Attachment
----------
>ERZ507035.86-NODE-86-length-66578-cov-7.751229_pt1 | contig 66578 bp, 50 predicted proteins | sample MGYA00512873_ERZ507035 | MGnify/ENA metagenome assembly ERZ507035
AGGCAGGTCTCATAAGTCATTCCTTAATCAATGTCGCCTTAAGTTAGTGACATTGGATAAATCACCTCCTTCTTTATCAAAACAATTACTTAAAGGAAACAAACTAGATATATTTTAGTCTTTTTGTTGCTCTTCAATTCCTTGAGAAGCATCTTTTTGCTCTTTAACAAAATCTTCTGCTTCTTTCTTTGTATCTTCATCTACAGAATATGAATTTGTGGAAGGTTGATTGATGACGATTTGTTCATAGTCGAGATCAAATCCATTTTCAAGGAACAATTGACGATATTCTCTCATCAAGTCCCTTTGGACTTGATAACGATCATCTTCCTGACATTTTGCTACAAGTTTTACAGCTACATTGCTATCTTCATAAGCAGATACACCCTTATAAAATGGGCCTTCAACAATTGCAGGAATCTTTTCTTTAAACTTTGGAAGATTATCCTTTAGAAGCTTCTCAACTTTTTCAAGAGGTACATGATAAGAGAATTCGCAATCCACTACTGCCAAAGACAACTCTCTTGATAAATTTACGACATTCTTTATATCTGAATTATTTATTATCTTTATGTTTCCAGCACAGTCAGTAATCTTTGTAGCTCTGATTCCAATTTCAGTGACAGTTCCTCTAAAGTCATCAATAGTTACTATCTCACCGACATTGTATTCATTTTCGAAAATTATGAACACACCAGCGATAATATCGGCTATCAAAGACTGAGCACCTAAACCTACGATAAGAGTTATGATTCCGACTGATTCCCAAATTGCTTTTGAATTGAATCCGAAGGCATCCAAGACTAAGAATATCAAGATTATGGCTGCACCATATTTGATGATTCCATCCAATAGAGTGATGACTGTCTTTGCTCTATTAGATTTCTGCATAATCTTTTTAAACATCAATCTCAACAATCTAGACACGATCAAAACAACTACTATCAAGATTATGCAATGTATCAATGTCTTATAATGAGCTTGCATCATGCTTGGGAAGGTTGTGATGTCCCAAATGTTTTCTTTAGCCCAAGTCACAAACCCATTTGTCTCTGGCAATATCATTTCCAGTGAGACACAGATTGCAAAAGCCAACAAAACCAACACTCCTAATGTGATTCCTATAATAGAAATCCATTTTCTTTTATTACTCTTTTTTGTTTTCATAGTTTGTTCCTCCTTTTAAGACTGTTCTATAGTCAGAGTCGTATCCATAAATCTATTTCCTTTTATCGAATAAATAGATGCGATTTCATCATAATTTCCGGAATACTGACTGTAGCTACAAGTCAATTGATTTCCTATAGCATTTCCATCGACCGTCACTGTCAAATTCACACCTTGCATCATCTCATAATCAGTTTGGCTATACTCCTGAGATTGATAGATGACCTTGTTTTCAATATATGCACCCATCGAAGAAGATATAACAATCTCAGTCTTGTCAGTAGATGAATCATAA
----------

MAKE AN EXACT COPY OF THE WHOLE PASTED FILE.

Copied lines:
>ERZ507035.86-NODE-86-length-66578-cov-7.751229_pt1 | contig 66578 bp, 50 predicted proteins | sample MGYA00512873_ERZ507035 | MGnify/ENA metagenome assembly ERZ507035
AGGCAGGTCTCATAAGTCATTCCTTAATCAATGTCGCCTTAAGTTAGTGACATTGGATAAATCACCTCCTTCTTTATCAAAACAATTACTTAAAGGAAACAAACTAGATATATTTTAGTCTTTTTGTTGCTCTTCAATTCCTTGAGAAGCATCTTTTTGCTCTTTAACAAAATCTTCTGCTTCTTTCTTTGTATCTTCATCTACAGAATATGAATTTGTGGAAGGTTGATTGATGACGATTTGTTCATAGTCGAGATCAAATCCATTTTCAAGGAACAATTGACGATATTCTCTCATCAAGTCCCTTTGGACTTGATAACGATCATCTTCCTGACATTTTGCTACAAGTTTTACAGCTACATTGCTATCTTCATAAGCAGATACACCCTTATAAAATGGGCCTTCAACAATTGCAGGAATCTTTTCTTTAAACTTTGGAAGATTATCCTTTAGAAGCTTCTCAACTTTTTCAAGAGGTACATGATAAGAGAATTCGCAATCCACTACTGCCAAAGACAACTCTCTTGATAAATTTACGACATTCTTTATATCTGAATTATTTATTATCTTTATGTTTCCAGCACAGTCAGTAATCTTTGTAGCTCTGATTCCAATTTCAGTGACAGTTCCTCTAAAGTCATCAATAGTTACTATCTCACCGACATTGTATTCATTTTCGAAAATTATGAACACACCAGCGATAATATCGGCTATCAAAGACTGAGCACCTAAACCTACGATAAGAGTTATGATTCCGACTGATTCCCAAATTGCTTTTGAATTGAATCCGAAGGCATCCAAGACTAAGAATATCAAGATTATGGCTGCACCATATTTGATGATTCCATCCAATAGAGTGATGACTGTCTTTGCTCTATTAGATTTCTGCATAATCTTTTTAAACATCAATCTCAACAATCTAGACACGATCAAAACAACTACTATCAAGATTATGCAATGTATCAATGTCTTATAATGAGCTTGCATCATGCTTGGGAAGGTTGTGATGTCCCAAATGTTTTCTTTAGCCCAAGTCACAAACCCATTTGTCTCTGGCAATATCATTTCCAGTGAGACACAGATTGCAAAAGCCAACAAAACCAACACTCCTAATGTGATTCCTATAATAGAAATCCATTTTCTTTTATTACTCTTTTTTGTTTTCATAGTTTGTTCCTCCTTTTAAGACTGTTCTATAGTCAGAGTCGTATCCATAAATCTATTTCCTTTTATCGAATAAATAGATGCGATTTCATCATAATTTCCGGAATACTGACTGTAGCTACAAGTCAATTGATTTCCTATAGCATTTCCATCGACCGTCACTGTCAAATTCACACCTTGCATCATCTCATAATCAGTTTGGCTATACTCCTGAGATTGATAGATGACCTTGTTTTCAATATATGCACCCATCGAAGAAGATATAACAATCTCAGTCTTGTCAGTAGATGAATCATAA